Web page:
Skip to content

Motorists killed three bears on Highway 99 in 2022

About a dozen animals are killed on Sea to Sky highway annually, MOTI data shows—but the number is likely much higher
Provincial data shows how deadly the Sea to Sky Highway is for wildlife, but the numbers don't paint the whole picture.

Since the invention of the automobile, collisions between people and wildlife have been a global problem. Seeing animals of every sort lying dead on the highway is a sight most drivers are all too familiar with, and the Sea to Sky Highway is no exception. According to new data released by the Ministry of Transportation and Infrastructure (MOTI), approximately a dozen animals are killed annually between Horseshoe Bay and Mount Currie.

“Over the past three years, an average of 10 animals a year have been reported to the ministry’s Wildlife Accident Reporting System as killed in collisions on Highway 99 between Horseshoe Bay and Pemberton, nine in 2020 and 2021, and 13 in 2022,” a MOTI spokesperson said in an email.

Two martens, four bears, six raccoons, 17 deer, and one unidentified animal made up the 31 critters officially listed as killed by motor vehicles over the last three years. While the data may be startling, it only paints a small picture of how many animals are lost annually on the province's highways.

The Insurance Corporation of British Columbia (ICBC) reports that about 11,000 incidents involve wildlife across the province annually, with about 1,000 of those leading to injuries for the drivers and a little over half, 5,700, resulting in death for the animals. Between 80 and 85 per cent of the incidents involved deer.

The cost of collisions with wildlife is high for both the insurance provider and the public. In 2018, ICBC spent $41 million on claims related to injuries from wildlife incidents, while the Province of British Columbia lost an estimated $40 million from potential hunting revenue in 2007 and up to $390 million in possible wildlife viewing tourism revenue, according to the Wildlife Collision Prevention Program (WCCP).

Wildlife deaths underreported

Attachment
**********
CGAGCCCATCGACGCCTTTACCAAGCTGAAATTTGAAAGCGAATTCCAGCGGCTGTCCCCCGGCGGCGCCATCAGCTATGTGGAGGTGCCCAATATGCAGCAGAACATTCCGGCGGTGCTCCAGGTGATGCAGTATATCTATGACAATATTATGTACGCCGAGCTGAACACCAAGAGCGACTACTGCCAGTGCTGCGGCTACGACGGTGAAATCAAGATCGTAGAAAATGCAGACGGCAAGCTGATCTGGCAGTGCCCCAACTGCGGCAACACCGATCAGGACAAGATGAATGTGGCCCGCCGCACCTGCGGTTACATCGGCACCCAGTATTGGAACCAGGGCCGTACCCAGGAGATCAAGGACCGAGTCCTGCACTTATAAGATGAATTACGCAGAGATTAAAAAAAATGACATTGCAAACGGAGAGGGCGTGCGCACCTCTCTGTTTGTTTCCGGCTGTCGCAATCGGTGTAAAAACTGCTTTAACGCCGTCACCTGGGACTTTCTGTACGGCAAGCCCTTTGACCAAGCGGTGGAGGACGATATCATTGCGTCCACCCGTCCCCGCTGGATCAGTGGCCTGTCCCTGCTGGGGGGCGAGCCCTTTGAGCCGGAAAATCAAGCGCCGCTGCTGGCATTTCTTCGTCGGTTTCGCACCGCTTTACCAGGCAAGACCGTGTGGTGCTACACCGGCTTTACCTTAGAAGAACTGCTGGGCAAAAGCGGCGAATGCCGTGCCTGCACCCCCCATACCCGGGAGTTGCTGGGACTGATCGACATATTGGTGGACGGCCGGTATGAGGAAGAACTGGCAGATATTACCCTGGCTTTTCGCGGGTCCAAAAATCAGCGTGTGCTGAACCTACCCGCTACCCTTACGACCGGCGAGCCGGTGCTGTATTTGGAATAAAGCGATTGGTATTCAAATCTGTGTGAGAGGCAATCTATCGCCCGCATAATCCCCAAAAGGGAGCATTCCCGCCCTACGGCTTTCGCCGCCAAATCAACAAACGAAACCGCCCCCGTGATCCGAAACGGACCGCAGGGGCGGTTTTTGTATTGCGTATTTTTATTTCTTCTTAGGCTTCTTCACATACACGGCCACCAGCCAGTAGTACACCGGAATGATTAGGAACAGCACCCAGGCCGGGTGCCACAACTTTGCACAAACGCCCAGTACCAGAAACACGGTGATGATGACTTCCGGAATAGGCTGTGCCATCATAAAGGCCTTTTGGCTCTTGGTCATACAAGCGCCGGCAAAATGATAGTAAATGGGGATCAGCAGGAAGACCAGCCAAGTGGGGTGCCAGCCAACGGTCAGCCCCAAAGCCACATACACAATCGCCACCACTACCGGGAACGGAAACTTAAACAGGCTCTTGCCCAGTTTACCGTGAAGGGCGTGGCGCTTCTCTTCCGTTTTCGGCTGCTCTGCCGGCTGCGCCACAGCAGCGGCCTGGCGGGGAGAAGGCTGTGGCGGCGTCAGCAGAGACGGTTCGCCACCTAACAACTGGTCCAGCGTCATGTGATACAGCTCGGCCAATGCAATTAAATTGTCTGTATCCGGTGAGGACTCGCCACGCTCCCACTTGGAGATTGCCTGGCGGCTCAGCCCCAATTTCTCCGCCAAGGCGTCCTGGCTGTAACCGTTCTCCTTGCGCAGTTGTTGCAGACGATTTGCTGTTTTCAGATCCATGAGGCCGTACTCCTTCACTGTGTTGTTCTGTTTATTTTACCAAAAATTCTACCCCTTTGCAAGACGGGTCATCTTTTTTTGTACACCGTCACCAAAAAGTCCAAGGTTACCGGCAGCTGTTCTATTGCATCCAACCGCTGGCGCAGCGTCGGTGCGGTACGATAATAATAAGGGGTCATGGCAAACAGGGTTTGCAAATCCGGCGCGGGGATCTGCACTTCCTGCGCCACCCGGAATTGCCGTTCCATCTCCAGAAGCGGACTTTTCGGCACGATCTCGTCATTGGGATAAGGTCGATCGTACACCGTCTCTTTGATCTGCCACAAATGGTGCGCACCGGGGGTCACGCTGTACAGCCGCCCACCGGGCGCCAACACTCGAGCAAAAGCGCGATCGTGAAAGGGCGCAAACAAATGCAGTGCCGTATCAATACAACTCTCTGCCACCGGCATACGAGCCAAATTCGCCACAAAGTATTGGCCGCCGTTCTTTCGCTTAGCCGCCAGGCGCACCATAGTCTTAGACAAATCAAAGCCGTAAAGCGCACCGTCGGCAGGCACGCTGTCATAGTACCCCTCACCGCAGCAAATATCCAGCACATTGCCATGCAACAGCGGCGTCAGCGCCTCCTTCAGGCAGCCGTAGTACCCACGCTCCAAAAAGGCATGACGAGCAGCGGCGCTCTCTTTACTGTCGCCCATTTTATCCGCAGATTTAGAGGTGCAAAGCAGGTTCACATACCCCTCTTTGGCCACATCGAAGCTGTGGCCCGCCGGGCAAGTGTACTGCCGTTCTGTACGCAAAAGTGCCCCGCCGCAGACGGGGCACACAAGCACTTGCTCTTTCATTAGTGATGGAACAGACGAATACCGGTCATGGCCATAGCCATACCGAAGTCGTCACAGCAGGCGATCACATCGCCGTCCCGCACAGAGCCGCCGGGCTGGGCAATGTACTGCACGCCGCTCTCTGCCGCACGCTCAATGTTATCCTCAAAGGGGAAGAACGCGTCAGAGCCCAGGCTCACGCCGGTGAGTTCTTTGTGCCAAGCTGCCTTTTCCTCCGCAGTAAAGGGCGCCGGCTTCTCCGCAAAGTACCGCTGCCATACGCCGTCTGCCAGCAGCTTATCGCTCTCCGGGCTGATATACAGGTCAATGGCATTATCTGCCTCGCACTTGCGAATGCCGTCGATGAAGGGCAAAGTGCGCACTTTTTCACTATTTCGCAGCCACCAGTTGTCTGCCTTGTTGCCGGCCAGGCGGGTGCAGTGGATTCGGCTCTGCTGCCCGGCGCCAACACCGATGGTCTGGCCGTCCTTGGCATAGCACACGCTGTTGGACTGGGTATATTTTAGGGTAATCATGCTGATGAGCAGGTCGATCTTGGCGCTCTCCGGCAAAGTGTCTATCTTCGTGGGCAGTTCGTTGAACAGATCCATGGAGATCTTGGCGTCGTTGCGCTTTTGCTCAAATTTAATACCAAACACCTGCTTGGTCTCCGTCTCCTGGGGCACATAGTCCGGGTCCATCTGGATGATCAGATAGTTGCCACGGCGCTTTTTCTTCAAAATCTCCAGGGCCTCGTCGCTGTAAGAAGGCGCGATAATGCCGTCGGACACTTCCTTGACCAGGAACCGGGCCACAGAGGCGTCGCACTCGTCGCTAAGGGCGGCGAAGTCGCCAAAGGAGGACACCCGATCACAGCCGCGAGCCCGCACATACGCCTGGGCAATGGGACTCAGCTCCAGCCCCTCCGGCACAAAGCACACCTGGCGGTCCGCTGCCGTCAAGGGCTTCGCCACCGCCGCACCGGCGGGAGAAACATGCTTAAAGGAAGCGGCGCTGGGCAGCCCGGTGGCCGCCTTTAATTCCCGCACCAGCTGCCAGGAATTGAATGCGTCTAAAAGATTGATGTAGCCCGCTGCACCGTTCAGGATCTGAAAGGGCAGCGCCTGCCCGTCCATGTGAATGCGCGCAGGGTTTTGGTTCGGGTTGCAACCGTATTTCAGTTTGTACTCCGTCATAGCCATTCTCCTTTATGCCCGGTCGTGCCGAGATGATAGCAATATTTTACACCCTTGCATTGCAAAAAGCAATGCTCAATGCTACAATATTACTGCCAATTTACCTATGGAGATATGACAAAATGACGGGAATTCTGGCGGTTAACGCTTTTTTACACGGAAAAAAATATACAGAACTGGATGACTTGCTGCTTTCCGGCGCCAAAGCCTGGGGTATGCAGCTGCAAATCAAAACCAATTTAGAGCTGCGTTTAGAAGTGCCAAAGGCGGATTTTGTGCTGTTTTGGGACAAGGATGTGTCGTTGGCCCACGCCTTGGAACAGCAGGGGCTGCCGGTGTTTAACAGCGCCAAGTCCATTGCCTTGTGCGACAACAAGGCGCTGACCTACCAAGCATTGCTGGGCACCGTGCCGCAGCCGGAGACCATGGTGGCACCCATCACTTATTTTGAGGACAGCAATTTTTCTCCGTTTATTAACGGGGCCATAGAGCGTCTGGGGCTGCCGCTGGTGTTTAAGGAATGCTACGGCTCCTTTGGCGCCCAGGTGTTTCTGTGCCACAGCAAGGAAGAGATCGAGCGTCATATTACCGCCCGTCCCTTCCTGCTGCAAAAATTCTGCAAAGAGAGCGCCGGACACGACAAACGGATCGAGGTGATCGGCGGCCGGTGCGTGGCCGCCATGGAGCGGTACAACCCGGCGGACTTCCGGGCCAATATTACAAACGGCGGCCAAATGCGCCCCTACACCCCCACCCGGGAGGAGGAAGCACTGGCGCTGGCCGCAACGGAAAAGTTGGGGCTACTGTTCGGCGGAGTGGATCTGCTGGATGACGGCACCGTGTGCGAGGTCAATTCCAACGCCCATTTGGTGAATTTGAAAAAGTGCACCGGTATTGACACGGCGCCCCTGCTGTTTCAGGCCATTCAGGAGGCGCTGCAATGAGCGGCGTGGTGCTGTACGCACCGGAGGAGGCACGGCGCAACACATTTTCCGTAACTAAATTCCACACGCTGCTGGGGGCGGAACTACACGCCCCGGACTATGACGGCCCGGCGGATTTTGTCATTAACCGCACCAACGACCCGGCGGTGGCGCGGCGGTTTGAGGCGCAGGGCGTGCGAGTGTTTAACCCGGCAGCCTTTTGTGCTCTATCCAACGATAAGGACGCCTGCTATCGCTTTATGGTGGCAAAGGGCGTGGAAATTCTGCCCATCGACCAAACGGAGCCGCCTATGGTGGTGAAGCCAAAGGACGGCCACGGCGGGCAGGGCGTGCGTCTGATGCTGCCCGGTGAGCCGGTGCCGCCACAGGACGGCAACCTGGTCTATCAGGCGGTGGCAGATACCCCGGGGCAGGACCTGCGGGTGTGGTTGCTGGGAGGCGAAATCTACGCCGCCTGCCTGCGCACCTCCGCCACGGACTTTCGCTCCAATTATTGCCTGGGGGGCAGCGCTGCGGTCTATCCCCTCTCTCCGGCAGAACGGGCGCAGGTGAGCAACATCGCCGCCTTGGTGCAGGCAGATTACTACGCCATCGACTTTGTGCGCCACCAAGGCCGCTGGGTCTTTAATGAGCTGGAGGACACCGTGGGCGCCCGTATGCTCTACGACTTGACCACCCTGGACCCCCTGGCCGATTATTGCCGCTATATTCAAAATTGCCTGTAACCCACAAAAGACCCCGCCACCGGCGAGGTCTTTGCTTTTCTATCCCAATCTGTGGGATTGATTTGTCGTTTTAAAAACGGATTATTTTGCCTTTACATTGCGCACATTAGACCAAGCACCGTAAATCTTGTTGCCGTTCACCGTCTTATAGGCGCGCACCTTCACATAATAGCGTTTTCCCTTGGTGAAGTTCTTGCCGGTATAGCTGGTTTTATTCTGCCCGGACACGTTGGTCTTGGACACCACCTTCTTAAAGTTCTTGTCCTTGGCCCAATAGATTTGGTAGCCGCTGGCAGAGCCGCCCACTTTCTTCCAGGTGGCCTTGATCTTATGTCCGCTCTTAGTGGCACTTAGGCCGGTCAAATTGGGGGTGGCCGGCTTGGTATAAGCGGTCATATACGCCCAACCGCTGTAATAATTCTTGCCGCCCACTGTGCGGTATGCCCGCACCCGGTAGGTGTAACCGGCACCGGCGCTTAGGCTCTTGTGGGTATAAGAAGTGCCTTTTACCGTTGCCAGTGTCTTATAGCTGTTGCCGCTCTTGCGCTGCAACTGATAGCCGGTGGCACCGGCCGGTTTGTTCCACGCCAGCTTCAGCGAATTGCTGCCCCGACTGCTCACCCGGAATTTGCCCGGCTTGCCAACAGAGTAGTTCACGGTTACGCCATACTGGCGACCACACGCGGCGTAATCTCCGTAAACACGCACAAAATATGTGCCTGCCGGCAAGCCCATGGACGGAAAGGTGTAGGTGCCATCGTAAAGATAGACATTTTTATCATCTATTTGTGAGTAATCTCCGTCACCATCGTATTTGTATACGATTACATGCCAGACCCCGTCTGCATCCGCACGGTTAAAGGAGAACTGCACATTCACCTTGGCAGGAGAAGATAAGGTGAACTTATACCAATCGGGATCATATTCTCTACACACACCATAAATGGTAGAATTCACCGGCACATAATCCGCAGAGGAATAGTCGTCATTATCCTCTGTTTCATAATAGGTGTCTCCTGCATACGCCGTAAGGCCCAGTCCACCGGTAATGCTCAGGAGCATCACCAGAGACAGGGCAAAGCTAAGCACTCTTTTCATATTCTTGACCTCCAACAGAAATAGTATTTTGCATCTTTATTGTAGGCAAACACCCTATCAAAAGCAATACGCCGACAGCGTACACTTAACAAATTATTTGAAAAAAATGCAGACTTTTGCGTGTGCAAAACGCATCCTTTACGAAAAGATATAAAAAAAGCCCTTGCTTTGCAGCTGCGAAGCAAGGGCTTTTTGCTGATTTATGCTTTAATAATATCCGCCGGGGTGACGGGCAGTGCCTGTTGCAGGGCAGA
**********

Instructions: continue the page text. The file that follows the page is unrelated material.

WCCP finds that the number of animals killed is underreported, and that the number of animals lost yearly is significantly higher. Typically, ICBC only receives reports on collisions with wildlife if significant damage to a vehicle requires repairs. In numerous cases, animals can be struck by an automobile and manage to get away from the highway, only to later succumb to their injuries. The organization estimates that the number of animals killed is under-reported by 65 to 75 per cent, putting the actual number of wildlife killed on B.C. roads closer to 16,400 to 23,000 annually, which, if applied to the Sea to Sky, would result in an additional 124 animals lost over the last three years.

The wildlife collision data also leaves out incidents involving smaller animals like birds, amphibians, and reptiles, as the primary focus is on larger animals, such as deer and coyotes. BC Wildlife Rescue Association rescue support centre manager Jackie McQuillan finds that automobile incidents make up a significant amount of their Lower Mainland/Sea to Sky patient load.

“Over the last few years and from last year, about seven per cent of our patient loads, or birds, were suspected of being hit by cars, which was around 360 patients,” McQuillan said. “The number, of course, that are having automobile impacts would be much larger than that number, because many of them are not going to survive and are not going to be brought to us. So it's good to keep in perspective that that number probably is a major under-representation of the number it's happening to.”

McQuillan noted that automobile incidents occasionally lead to situations that require human assistance, such as in the case of orphaned wildlife.

“We get animals that are orphans because their parents have been hit by cars, so maybe they weren't directly injured by a car, but I'm sure you've heard the stories of mum and dad taking her 10 or 12 ducklings across the highway and mum gets hit, and now there are 10 babies that need help."

Drivers can help reduce collisions with wildlife by slowing down, being attentive to their surroundings, and knowing what to do if faced with a situation requiring action.

“I think that sometimes people aren't aware that some basic changes in their driving habits can really benefit wildlife, like even just slowing down,” McQuillan said. “We talk about that quite often, but it's something that can be huge, because having that extra bit of reaction time to anticipate what's going to come out of the forest adjacent to the road and still have time to react can mean the difference between life and death for that animal.”

For more information on what to do if faced with wildlife on the roads, checkout


push icon
Be the first to read breaking stories. Enable push notifications on your device. Disable anytime.
No thanks